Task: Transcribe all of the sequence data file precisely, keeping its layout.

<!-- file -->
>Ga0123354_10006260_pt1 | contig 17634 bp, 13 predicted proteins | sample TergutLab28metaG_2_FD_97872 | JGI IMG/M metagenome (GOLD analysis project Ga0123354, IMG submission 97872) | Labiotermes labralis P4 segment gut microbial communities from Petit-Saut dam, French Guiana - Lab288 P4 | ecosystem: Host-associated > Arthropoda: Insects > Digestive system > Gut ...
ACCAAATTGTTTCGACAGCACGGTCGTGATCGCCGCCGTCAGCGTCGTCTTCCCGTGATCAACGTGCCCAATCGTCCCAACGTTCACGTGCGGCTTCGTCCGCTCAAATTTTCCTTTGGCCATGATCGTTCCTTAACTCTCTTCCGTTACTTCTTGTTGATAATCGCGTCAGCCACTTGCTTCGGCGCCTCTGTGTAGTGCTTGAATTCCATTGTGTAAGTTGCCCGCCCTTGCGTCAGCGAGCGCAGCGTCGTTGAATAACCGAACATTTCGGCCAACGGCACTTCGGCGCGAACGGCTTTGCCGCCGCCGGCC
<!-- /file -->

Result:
>Ga0123354_10006260_pt1 | contig 17634 bp, 13 predicted proteins | sample TergutLab28metaG_2_FD_97872 | JGI IMG/M metagenome (GOLD analysis project Ga0123354, IMG submission 97872) | Labiotermes labralis P4 segment gut microbial communities from Petit-Saut dam, French Guiana - Lab288 P4 | ecosystem: Host-associated > Arthropoda: Insects > Digestive system > Gut ...
ACCAAATTGTTTCGACAGCACGGTCGTGATCGCCGCCGTCAGCGTCGTCTTCCCGTGATCAACGTGCCCAATCGTCCCAACGTTCACGTGCGGCTTCGTCCGCTCAAATTTTCCTTTGGCCATGATCGTTCCTTAACTCTCTTCCGTTACTTCTTGTTGATAATCGCGTCAGCCACTTGCTTCGGCGCCTCTGTGTAGTGCTTGAATTCCATTGTGTAAGTTGCCCGCCCTTGCGTCAGCGAGCGCAGCGTCGTTGAATAACCGAACATTTCGGCCAACGGCACTTCGGCGCGAACGGCTTTGCCGCCGCCGGCC